Rev. Rice and Father Pfleger prayed for the mothers. Rice said, “It was women like you who prayed me through…so I just want to say thank you…. When my mother didn’t know what to do with me and I tell you I was a hot mess…, my mother stayed on her knees and God answered her prayers…. I thank you for what you poured into us….”

Rice said many times people talk about mothers because their children exhibited anti-social behavior, “because they weren’t excelling like their children were excelling and it had to be something that we did wrong, but the devil is a lie,” she told the church.

“We won’t listen to the words of naysayers. We will be the mothers God said that we are. We will continue to persevere. We will continue to pray for our sons and daughters, and we will succeed…. We will see our sons and daughters graduate from school..,” said Rice.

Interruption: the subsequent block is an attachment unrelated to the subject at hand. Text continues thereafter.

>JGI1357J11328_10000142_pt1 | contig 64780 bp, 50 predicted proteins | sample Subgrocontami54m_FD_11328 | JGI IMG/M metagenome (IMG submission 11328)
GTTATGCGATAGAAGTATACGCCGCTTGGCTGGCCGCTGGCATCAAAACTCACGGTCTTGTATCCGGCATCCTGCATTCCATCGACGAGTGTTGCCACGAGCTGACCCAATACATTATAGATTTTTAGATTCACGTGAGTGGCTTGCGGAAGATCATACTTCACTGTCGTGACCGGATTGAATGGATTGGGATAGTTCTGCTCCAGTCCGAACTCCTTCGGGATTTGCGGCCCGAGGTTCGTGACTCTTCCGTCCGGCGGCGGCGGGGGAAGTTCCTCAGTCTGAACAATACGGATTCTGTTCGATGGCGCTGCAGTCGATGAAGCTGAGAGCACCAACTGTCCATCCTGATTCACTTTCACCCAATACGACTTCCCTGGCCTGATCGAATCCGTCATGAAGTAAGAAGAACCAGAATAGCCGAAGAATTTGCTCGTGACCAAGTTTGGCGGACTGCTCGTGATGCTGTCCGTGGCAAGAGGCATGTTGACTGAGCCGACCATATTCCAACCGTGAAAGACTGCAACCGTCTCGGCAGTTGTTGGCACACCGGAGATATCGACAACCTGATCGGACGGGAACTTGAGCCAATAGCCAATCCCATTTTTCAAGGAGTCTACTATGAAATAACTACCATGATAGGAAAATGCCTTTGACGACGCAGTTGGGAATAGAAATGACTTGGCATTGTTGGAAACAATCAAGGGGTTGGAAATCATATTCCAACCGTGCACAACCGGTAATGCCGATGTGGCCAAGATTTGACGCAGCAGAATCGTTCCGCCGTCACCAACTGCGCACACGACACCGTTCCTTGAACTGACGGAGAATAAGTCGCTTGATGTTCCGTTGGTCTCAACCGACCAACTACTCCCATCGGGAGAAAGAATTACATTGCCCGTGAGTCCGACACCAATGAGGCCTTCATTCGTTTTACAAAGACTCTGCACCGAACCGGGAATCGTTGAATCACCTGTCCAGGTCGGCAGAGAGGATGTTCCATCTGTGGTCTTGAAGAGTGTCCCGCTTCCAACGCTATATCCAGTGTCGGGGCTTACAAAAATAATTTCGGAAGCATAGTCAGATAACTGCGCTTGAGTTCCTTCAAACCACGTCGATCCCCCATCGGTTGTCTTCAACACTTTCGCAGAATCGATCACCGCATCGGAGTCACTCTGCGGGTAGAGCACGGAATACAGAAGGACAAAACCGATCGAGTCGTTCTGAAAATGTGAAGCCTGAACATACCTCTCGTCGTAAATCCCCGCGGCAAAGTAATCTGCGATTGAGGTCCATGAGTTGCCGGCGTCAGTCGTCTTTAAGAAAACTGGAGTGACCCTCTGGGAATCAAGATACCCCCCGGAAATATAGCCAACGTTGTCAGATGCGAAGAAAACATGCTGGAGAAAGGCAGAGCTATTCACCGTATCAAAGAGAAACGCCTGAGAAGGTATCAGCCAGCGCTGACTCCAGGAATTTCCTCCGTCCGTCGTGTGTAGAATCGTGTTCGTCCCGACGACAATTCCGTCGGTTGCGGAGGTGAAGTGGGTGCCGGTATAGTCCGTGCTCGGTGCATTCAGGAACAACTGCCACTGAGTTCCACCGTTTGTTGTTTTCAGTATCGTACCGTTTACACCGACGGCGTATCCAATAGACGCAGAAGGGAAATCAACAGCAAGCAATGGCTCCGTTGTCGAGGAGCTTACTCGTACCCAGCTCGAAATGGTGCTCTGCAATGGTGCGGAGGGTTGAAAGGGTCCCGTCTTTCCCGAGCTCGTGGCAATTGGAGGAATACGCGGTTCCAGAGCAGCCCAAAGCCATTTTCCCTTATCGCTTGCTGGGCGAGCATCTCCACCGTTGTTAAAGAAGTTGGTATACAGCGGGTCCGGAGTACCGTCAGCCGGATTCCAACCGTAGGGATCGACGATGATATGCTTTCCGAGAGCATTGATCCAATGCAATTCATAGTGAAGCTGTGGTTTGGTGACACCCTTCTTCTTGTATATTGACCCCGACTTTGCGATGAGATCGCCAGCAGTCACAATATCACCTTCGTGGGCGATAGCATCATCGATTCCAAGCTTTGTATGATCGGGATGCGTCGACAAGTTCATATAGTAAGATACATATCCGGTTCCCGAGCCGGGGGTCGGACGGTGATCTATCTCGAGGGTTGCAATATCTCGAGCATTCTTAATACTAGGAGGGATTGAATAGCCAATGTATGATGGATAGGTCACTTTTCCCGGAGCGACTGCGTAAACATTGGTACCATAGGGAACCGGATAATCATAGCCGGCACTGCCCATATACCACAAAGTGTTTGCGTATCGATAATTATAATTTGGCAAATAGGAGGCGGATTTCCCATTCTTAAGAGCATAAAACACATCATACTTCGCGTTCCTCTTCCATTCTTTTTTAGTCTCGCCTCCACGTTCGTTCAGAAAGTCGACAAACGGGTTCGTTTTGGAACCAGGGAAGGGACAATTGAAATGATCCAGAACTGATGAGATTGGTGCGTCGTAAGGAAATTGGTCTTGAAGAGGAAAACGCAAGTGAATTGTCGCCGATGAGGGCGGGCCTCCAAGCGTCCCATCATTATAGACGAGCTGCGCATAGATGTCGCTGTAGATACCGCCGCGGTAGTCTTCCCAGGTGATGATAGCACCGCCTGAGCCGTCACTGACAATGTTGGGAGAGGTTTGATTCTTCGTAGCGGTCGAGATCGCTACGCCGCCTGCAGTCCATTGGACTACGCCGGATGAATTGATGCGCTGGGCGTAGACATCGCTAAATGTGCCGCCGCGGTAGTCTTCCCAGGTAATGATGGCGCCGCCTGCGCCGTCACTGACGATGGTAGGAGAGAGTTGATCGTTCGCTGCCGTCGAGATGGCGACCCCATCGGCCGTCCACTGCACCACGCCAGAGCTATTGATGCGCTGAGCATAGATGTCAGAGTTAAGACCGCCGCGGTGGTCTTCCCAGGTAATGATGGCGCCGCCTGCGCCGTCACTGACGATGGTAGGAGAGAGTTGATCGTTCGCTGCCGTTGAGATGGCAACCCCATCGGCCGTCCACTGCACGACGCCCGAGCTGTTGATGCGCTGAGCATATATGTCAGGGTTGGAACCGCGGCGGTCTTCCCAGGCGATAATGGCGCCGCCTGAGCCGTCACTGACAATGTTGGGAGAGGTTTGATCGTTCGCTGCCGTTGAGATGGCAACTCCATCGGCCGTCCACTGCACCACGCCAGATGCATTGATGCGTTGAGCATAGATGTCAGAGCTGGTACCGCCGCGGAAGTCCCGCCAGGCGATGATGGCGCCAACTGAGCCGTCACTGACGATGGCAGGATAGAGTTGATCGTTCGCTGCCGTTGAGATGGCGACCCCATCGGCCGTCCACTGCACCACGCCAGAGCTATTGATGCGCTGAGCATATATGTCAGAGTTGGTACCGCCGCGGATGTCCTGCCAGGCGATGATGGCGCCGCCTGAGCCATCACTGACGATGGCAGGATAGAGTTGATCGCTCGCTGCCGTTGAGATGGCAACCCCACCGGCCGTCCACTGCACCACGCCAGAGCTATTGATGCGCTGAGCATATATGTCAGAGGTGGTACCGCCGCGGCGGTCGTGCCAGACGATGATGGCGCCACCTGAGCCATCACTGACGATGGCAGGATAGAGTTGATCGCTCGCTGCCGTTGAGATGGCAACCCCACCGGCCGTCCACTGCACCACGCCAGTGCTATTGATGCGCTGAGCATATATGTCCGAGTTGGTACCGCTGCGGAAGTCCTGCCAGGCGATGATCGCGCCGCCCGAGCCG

Chinta Strausberg is a Journalist of more than 33-years, a former political reporter and a current PCC Network talk show host. You can e-mail Strausberg at: Chintabernie@aol.com.

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Welcome to CopyLine Magazine! The first issue of CopyLine Magazine was published in November, 1990, by Editor & Publisher Juanita Bratcher. CopyLine’s main focus is on the political arena – to inform our readers and analyze many of the pressing issues of the day - controversial or otherwise. Our objectives are clear – to keep you abreast of political happenings and maneuvering in the political arena, by reporting and providing provocative commentaries on various issues. For more about CopyLine Magazine, CopyLine Blog, and CopyLine Television/Video, please visit juanitabratcher.com, copylinemagazine.com, and oneononetelevision.com. Bratcher has been a News/Reporter, Author, Publisher, and Journalist for 33 years. She is the author of six books, including “Harold: The Making of a Big City Mayor” (Harold Washington), Chicago’s first African-American mayor; and “Beyond the Boardroom: Empowering a New Generation of Leaders,” about John Herman Stroger, Jr., the first African-American elected President of the Cook County Board. Bratcher is also a Poet/Songwriter, with 17 records – produced by HillTop Records of Hollywood, California. Juanita Bratcher Publisher